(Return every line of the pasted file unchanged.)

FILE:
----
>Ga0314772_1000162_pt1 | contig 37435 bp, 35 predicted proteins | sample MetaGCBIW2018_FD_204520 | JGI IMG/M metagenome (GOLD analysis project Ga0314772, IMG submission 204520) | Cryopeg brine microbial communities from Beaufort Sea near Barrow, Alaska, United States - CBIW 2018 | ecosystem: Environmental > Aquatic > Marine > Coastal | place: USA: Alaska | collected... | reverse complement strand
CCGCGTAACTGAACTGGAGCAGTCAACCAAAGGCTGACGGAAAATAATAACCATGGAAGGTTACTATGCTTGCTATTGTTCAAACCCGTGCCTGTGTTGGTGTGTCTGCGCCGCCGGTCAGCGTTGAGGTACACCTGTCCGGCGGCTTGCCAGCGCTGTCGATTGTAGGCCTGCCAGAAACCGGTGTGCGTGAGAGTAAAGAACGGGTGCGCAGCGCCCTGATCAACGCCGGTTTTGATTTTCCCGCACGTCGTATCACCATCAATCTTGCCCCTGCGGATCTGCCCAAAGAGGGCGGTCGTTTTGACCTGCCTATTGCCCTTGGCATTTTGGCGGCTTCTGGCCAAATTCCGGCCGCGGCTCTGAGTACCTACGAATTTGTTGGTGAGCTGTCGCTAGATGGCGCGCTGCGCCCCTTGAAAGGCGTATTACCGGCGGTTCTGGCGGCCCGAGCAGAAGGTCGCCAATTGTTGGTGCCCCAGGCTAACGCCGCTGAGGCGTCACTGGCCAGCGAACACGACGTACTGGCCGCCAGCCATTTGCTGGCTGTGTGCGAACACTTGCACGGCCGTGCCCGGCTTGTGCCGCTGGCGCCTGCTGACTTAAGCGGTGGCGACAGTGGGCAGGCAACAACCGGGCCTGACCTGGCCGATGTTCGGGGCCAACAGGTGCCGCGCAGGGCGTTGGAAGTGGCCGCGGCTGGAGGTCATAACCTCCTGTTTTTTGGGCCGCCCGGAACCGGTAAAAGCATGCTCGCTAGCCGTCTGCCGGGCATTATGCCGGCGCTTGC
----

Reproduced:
>Ga0314772_1000162_pt1 | contig 37435 bp, 35 predicted proteins | sample MetaGCBIW2018_FD_204520 | JGI IMG/M metagenome (GOLD analysis project Ga0314772, IMG submission 204520) | Cryopeg brine microbial communities from Beaufort Sea near Barrow, Alaska, United States - CBIW 2018 | ecosystem: Environmental > Aquatic > Marine > Coastal | place: USA: Alaska | collected... | reverse complement strand
CCGCGTAACTGAACTGGAGCAGTCAACCAAAGGCTGACGGAAAATAATAACCATGGAAGGTTACTATGCTTGCTATTGTTCAAACCCGTGCCTGTGTTGGTGTGTCTGCGCCGCCGGTCAGCGTTGAGGTACACCTGTCCGGCGGCTTGCCAGCGCTGTCGATTGTAGGCCTGCCAGAAACCGGTGTGCGTGAGAGTAAAGAACGGGTGCGCAGCGCCCTGATCAACGCCGGTTTTGATTTTCCCGCACGTCGTATCACCATCAATCTTGCCCCTGCGGATCTGCCCAAAGAGGGCGGTCGTTTTGACCTGCCTATTGCCCTTGGCATTTTGGCGGCTTCTGGCCAAATTCCGGCCGCGGCTCTGAGTACCTACGAATTTGTTGGTGAGCTGTCGCTAGATGGCGCGCTGCGCCCCTTGAAAGGCGTATTACCGGCGGTTCTGGCGGCCCGAGCAGAAGGTCGCCAATTGTTGGTGCCCCAGGCTAACGCCGCTGAGGCGTCACTGGCCAGCGAACACGACGTACTGGCCGCCAGCCATTTGCTGGCTGTGTGCGAACACTTGCACGGCCGTGCCCGGCTTGTGCCGCTGGCGCCTGCTGACTTAAGCGGTGGCGACAGTGGGCAGGCAACAACCGGGCCTGACCTGGCCGATGTTCGGGGCCAACAGGTGCCGCGCAGGGCGTTGGAAGTGGCCGCGGCTGGAGGTCATAACCTCCTGTTTTTTGGGCCGCCCGGAACCGGTAAAAGCATGCTCGCTAGCCGTCTGCCGGGCATTATGCCGGCGCTTGC